Join ControlPlane and Weaveworks on April 16th at 10:00am PT for an in-depth webinar on securing GitOps development pipelines for Kubernetes.

Credentials are kept in the cluster

Adopting GitOps best practices in your CICD pipelines already increases the security of your application and systems. With GitOps, a reconciliation operator is installed to the cluster itself that acts on a configuration repo that uses with separate credentials. The operator reconciles the desired state as expressed in the manifest files, stored in the git repo, against the actual state of the cluster.

This means that credentials and other secrets don’t ever leave the cluster. This means that continuous integration operates independently rather than on the cluster directly and that each pipeline component needs only a single read-write credential. Since cluster credentials never leave the cluster, your secrets are kept close.

Security concerns shift to git

Automating releases by writing them to git and only applying changes when they’ve already happened in git ensures that a record of the desired state of the cluster isn’t dependant on the cluster itself. If the cluster is lost, it can be quickly restored from the independent record left in the config git repo without having to re-run build pipelines for the entire application.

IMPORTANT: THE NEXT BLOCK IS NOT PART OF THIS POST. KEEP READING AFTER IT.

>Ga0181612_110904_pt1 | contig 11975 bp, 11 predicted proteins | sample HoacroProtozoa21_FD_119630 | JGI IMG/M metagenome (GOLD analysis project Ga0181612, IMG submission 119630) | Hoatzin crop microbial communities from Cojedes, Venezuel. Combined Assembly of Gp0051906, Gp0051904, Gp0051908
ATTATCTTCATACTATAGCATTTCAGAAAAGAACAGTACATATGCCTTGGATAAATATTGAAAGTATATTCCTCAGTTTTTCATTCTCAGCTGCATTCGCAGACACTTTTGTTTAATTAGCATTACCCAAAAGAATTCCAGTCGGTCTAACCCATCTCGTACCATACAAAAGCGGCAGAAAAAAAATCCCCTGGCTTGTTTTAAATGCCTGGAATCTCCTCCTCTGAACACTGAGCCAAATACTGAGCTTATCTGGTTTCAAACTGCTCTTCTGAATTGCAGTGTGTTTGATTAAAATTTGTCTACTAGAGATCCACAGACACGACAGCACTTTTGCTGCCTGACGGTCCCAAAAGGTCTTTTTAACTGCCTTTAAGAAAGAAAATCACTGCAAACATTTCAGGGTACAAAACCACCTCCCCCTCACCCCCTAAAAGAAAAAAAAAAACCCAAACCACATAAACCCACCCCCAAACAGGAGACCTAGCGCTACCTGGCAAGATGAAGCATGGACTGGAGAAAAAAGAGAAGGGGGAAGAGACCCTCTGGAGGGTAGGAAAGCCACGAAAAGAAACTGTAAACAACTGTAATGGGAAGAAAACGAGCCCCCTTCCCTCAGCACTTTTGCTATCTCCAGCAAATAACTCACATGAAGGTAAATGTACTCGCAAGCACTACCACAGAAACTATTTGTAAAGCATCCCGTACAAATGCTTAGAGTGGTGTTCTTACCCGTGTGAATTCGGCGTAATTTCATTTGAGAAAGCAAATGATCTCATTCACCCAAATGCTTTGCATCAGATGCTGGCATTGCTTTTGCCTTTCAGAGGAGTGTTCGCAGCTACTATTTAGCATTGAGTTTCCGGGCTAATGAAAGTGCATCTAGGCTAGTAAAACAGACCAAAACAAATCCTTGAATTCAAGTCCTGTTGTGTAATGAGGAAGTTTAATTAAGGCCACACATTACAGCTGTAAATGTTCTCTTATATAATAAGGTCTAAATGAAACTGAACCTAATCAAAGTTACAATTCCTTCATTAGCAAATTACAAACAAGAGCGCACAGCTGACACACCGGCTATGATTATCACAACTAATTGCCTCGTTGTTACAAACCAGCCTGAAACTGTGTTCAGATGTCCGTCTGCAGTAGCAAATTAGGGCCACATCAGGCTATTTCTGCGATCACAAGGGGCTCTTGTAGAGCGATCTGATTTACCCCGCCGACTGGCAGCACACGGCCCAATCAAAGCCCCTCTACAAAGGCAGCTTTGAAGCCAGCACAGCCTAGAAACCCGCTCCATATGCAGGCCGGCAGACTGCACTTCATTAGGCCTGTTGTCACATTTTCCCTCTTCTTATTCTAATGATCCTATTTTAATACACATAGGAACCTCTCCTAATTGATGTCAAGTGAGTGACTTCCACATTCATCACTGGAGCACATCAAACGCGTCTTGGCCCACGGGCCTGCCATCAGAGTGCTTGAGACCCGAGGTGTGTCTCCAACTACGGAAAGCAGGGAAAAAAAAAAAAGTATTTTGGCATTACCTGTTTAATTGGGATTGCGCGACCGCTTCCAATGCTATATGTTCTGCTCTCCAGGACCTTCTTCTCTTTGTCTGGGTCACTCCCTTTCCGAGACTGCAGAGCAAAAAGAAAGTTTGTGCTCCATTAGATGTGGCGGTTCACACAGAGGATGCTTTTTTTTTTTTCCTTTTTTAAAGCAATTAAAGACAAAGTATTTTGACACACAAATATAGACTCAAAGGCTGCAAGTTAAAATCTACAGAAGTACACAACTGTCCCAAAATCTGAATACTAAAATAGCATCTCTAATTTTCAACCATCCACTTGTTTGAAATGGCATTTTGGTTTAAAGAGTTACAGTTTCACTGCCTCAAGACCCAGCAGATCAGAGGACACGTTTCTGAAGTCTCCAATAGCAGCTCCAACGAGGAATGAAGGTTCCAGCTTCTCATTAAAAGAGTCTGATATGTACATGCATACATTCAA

Pull Requests enabled on the config repo are independent of the cluster itself can be reviewed by developers. This leaves a complete audit trail of every tag update and config change, regardless of whether it was made manually or automatically. Although using git as part of your CICD pipeline adds another layer of defense, it also means that the security onus is shifted to git itself.

For organizations who wish to defend themselves from malicious internal or external actors, or who operate under high compliance requirements, implementing additional security measures to git provides identity guarantees, as well as automation of change control.

In this webinar, we’ll discuss 4 common Git attacks and how to mitigate them:

  1. User impersonation
  2. Malicious user tampering with the repository’s history
  3. Malicious user attacking the Git platform
  4. Historical attacks on Git clients and their impact

Join ControlPlane and Weaveworks on April 16th at 10:00am PT for an in-depth webinar on securing GitOps development pipelines for Kubernetes.